The initial cases were produced by Emile Vichet SA (case code number 9), and like the present example, featured elongated and downturned lugs with a fat caseback. In time, the design changed and Ed Wenger SA (case code number 1) manufactured cases with more compact lugs with less downturn and a domed case back. Another noteworthy difference is found with the case diameter. Vichet cases measure 36 mm, compared to the 37.5 mm diameter used for Wenger cases.

    Patek Philippe produced the reference 2499 until 1985 when it was replaced by the reference 3970. Over its thirty-four year production, the watch evolved with the times and models are divided into four series:
    • First series: distinguished by square chronograph pushers, applied Arabic numerals and tachymeter scale.
    • Second series: first to use round chronograph pushers, either applied Arabic or baton numerals, and tachymeter scale, to which the present example belongs.
    • Third series: round chronograph buttons, applied baton numerals and outer seconds divisions, the tachymeter scale has been removed.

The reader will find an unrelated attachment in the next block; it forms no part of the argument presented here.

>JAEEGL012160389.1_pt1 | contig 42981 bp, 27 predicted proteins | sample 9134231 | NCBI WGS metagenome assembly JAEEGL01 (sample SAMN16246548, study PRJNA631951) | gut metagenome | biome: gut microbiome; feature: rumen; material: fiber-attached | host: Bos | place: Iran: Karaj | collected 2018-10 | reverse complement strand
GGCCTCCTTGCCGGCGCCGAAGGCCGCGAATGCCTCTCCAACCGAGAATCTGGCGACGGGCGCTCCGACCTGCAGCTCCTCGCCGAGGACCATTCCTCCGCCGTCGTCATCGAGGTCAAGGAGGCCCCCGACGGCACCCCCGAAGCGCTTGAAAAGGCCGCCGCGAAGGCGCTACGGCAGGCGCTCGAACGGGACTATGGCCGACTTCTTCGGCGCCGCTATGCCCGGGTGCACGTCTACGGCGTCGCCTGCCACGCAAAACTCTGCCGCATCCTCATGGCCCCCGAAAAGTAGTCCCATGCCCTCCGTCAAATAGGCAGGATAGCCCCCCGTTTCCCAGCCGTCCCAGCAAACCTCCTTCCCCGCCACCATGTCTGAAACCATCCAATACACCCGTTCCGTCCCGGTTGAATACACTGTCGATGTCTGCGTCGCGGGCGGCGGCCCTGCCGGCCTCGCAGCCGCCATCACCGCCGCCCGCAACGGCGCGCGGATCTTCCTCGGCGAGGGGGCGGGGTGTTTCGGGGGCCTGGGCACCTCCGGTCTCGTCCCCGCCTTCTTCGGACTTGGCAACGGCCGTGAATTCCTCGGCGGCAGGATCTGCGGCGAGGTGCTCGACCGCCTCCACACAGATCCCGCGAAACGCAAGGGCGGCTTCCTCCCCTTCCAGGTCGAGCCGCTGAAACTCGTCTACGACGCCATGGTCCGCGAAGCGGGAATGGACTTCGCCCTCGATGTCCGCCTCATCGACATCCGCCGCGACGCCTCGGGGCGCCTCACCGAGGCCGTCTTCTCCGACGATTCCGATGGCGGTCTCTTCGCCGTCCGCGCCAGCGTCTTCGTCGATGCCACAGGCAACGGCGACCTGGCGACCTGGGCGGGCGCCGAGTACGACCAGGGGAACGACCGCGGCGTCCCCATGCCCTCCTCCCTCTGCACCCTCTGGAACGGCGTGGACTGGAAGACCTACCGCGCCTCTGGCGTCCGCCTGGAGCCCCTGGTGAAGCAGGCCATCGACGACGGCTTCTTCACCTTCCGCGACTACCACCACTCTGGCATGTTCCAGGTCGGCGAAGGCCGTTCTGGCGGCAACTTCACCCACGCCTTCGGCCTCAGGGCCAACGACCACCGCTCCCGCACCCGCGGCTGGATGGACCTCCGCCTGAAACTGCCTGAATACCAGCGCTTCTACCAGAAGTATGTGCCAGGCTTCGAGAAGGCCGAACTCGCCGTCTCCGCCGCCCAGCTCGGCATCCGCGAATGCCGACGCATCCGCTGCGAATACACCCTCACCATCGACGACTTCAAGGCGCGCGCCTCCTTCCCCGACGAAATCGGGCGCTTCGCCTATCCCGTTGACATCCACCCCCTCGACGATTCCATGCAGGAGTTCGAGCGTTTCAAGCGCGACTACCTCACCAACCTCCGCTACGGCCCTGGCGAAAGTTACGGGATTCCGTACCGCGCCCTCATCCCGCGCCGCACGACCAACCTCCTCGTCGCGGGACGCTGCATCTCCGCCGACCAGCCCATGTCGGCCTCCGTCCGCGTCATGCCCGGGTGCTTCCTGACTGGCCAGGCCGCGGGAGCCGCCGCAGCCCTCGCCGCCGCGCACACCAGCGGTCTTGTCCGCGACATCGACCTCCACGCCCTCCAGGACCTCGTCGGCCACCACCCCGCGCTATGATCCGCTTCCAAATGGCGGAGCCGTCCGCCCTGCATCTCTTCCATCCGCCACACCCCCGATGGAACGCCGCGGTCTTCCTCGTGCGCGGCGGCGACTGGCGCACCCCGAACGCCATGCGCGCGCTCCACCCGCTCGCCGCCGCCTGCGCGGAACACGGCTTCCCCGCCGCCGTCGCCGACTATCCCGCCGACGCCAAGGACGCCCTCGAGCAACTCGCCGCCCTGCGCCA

• Fourth series: round chronograph pushers, applied baton numerals and outer seconds division, with sapphire crystal, reference 2499/100.

    Vichet produced yellow gold and pink gold cases for reference 2499 and both case versions were made in exceedingly rare quantities. In fact, we know today of only four examples of pink gold 2499’s with Vichet cases, which today are considered amongst the ultimate trophies for any uber collector. Yellow gold examples are similarly rare, in fact not even ten yellow gold examples with the Vichet case are known.

    The present watch is the only known Vichet-cased 2499 in the world to appear with round pushers originally delivered by the factory. It is an incredible new discovery that has changed our understanding of the evolution of the 2499. Until its appearance, the Vichet 2499s were all believed to have been exclusively made with square pushers. Sold in 1955, in-depth research, material analysis, and microscopic visualizations in our laboratory in Geneva has confirmed that the case was manufactured at its inception to use round chronograph pushers. Consequently, this watch can be considered a very unusual transitional model that is possibly the very first 2499 to be fitted with round pushers. Fresh to the auction market, it was consigned by the second owner who purchased the watch directly from the family of the original American owner.